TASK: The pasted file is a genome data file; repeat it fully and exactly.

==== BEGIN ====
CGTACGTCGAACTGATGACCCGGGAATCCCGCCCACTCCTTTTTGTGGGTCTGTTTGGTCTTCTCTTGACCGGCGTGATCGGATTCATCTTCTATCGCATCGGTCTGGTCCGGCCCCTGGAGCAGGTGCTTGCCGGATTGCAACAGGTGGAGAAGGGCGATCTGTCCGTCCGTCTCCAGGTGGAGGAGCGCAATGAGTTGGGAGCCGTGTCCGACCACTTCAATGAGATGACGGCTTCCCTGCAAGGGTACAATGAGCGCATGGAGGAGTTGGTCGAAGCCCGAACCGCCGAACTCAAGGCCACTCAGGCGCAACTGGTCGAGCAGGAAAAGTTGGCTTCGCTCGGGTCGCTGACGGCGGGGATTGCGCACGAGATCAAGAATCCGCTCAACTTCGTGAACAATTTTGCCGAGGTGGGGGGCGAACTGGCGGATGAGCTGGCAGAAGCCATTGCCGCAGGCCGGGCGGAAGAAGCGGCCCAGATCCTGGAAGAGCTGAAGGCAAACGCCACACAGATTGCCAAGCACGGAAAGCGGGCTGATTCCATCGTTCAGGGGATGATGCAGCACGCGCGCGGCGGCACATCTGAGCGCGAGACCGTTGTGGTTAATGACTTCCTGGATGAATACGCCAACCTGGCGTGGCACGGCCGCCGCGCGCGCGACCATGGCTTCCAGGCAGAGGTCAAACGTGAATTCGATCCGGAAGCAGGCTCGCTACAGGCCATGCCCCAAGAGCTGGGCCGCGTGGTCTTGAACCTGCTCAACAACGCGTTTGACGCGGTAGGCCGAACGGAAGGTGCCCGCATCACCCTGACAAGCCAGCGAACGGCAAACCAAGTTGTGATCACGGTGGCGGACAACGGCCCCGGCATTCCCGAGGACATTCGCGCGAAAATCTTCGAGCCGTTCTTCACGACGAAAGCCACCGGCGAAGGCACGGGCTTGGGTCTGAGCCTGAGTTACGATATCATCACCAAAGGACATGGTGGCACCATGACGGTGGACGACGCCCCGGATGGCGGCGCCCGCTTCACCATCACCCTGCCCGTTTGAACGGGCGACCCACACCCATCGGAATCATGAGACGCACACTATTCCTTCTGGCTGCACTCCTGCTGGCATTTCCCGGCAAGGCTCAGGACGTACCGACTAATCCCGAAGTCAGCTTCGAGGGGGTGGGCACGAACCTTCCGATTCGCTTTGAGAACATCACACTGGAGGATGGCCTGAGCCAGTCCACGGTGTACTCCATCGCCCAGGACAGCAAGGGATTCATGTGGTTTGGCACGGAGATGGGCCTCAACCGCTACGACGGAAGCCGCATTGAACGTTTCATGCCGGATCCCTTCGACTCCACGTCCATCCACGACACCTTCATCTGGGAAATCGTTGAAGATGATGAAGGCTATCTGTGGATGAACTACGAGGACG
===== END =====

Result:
CGTACGTCGAACTGATGACCCGGGAATCCCGCCCACTCCTTTTTGTGGGTCTGTTTGGTCTTCTCTTGACCGGCGTGATCGGATTCATCTTCTATCGCATCGGTCTGGTCCGGCCCCTGGAGCAGGTGCTTGCCGGATTGCAACAGGTGGAGAAGGGCGATCTGTCCGTCCGTCTCCAGGTGGAGGAGCGCAATGAGTTGGGAGCCGTGTCCGACCACTTCAATGAGATGACGGCTTCCCTGCAAGGGTACAATGAGCGCATGGAGGAGTTGGTCGAAGCCCGAACCGCCGAACTCAAGGCCACTCAGGCGCAACTGGTCGAGCAGGAAAAGTTGGCTTCGCTCGGGTCGCTGACGGCGGGGATTGCGCACGAGATCAAGAATCCGCTCAACTTCGTGAACAATTTTGCCGAGGTGGGGGGCGAACTGGCGGATGAGCTGGCAGAAGCCATTGCCGCAGGCCGGGCGGAAGAAGCGGCCCAGATCCTGGAAGAGCTGAAGGCAAACGCCACACAGATTGCCAAGCACGGAAAGCGGGCTGATTCCATCGTTCAGGGGATGATGCAGCACGCGCGCGGCGGCACATCTGAGCGCGAGACCGTTGTGGTTAATGACTTCCTGGATGAATACGCCAACCTGGCGTGGCACGGCCGCCGCGCGCGCGACCATGGCTTCCAGGCAGAGGTCAAACGTGAATTCGATCCGGAAGCAGGCTCGCTACAGGCCATGCCCCAAGAGCTGGGCCGCGTGGTCTTGAACCTGCTCAACAACGCGTTTGACGCGGTAGGCCGAACGGAAGGTGCCCGCATCACCCTGACAAGCCAGCGAACGGCAAACCAAGTTGTGATCACGGTGGCGGACAACGGCCCCGGCATTCCCGAGGACATTCGCGCGAAAATCTTCGAGCCGTTCTTCACGACGAAAGCCACCGGCGAAGGCACGGGCTTGGGTCTGAGCCTGAGTTACGATATCATCACCAAAGGACATGGTGGCACCATGACGGTGGACGACGCCCCGGATGGCGGCGCCCGCTTCACCATCACCCTGCCCGTTTGAACGGGCGACCCACACCCATCGGAATCATGAGACGCACACTATTCCTTCTGGCTGCACTCCTGCTGGCATTTCCCGGCAAGGCTCAGGACGTACCGACTAATCCCGAAGTCAGCTTCGAGGGGGTGGGCACGAACCTTCCGATTCGCTTTGAGAACATCACACTGGAGGATGGCCTGAGCCAGTCCACGGTGTACTCCATCGCCCAGGACAGCAAGGGATTCATGTGGTTTGGCACGGAGATGGGCCTCAACCGCTACGACGGAAGCCGCATTGAACGTTTCATGCCGGATCCCTTCGACTCCACGTCCATCCACGACACCTTCATCTGGGAAATCGTTGAAGATGATGAAGGCTATCTGTGGATGAACTACGAGGACG